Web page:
This happens where your performance exceeds expectations and sets you up as a competitor. Finally, if the new opportunity is a favour from your old boss, then the burden of repaying it could hang heavy in terms of future career choices.

Thus, if the move reduces options for your career, you are investing too much in one basket. To mitigate the risks of hitching your wagon to a star, review your long-term career goals. Work out how this move affects them. After that, consider the next job change down the line, whether it is you or your boss who moves first.

What will be the impact on your relationship and career? Will your boss be open to you looking for a new job at some point? Will he write out a good reference? Finally, speak to a few people to figure out if your boss is moving because he knows something that you don't. It may be that your present firm is sinking or it may be that he was about to be fired for underperformance.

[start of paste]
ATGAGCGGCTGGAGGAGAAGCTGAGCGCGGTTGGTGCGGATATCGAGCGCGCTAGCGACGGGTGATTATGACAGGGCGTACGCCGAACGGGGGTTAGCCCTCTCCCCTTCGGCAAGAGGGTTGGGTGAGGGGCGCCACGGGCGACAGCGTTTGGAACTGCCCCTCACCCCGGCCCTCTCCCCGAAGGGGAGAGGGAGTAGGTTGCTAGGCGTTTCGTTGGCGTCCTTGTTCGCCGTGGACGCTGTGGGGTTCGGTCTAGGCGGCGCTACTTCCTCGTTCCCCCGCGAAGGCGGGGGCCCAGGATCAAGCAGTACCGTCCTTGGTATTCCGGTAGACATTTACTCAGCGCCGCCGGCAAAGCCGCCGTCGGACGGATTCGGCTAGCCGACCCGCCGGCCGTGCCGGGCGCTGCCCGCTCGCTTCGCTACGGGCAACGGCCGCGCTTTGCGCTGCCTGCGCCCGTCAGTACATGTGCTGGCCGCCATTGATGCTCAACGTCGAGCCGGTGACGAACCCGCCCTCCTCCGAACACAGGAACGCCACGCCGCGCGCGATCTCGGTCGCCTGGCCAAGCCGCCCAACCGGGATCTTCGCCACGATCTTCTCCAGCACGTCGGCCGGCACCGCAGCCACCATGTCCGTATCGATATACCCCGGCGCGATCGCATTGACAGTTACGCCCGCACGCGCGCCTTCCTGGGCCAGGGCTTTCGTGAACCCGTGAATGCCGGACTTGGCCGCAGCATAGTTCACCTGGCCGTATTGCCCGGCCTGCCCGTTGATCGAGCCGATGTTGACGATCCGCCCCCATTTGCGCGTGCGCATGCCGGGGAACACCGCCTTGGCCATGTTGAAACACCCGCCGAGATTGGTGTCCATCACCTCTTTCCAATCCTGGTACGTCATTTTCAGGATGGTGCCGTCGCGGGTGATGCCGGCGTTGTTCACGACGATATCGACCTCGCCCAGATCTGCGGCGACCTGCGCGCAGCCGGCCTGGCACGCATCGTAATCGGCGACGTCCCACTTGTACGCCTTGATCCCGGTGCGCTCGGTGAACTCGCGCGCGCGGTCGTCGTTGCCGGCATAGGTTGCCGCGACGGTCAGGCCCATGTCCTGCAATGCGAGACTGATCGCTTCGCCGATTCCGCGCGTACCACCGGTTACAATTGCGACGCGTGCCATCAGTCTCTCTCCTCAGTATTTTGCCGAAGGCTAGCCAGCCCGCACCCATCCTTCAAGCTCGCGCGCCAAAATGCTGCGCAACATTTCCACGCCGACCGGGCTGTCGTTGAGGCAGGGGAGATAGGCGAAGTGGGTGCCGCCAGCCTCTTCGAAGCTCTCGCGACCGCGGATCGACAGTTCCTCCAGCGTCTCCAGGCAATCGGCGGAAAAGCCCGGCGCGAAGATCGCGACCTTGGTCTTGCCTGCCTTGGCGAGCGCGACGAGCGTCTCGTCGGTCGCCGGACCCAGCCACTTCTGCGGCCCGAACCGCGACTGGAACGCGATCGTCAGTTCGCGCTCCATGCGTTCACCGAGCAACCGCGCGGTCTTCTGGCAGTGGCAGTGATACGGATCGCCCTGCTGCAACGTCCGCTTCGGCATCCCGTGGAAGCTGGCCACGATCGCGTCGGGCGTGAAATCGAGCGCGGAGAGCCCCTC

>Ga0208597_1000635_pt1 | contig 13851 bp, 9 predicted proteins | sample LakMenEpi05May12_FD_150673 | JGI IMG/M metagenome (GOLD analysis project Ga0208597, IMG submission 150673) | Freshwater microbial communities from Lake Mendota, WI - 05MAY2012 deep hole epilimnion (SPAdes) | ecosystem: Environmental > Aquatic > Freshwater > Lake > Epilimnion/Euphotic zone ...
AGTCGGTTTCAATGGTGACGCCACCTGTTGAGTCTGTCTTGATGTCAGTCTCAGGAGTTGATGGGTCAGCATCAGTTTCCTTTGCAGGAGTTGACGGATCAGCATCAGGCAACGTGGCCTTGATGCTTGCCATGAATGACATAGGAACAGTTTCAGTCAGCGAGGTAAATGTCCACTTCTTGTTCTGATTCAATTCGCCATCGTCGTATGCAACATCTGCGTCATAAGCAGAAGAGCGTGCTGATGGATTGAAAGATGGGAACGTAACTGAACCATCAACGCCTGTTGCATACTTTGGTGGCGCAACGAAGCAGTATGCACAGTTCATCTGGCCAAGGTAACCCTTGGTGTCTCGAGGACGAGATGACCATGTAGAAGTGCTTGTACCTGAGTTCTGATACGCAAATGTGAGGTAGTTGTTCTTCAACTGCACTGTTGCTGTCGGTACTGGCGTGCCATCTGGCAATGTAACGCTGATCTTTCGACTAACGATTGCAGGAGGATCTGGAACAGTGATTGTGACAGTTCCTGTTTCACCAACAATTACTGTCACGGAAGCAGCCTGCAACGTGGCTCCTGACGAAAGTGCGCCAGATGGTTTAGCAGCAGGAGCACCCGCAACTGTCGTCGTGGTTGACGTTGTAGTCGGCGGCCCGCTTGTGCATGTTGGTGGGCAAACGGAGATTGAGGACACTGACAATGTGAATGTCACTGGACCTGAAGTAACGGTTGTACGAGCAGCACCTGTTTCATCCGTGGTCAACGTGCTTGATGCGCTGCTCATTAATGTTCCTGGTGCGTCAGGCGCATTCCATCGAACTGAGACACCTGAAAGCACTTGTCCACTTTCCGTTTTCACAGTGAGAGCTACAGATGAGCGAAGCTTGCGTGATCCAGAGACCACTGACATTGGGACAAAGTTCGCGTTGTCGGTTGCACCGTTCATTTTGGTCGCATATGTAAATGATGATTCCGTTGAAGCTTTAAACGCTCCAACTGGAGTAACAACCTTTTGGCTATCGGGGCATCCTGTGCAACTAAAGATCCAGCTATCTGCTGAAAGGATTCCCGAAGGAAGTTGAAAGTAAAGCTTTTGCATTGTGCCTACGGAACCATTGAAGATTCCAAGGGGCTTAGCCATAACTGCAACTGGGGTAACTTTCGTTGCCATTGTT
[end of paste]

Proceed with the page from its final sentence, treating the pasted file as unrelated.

Whatever you decide, do meet your potential new boss. Seek to maintain positive bonds with both bosses. It does not benefit you to slam the door on either association. If you choose to stay back, look out for new opportunities and relationships that have been created in the present firm due to your boss (and perhaps other team members) moving out. If you move, focus on integrating with the new team.

The biggest challenge is to figure out if your rapport with your boss is affecting your ability to take the best decision for yourself.
The new team might initially consider you as the boss's man and might treat you either as an outsider or a go-between. In either case, maintain professional relationships with the team and establish yourself as an independent individual. It helps if the boss also manages the team fairly. In case your entire existing team is moving with the boss, integration is not an issue, but be prepared for a lot of heartburn on account of the changed job descriptions and roles.

While it is great to have an option to move with a boss you enjoy working with, the decision should be based on whether this advances your career. So ask yourself-How would I evaluate this new opportunity if I was moving without my boss?

The writer is CEO, Quetzal, a human resource solutions company started by four IIM-A graduates.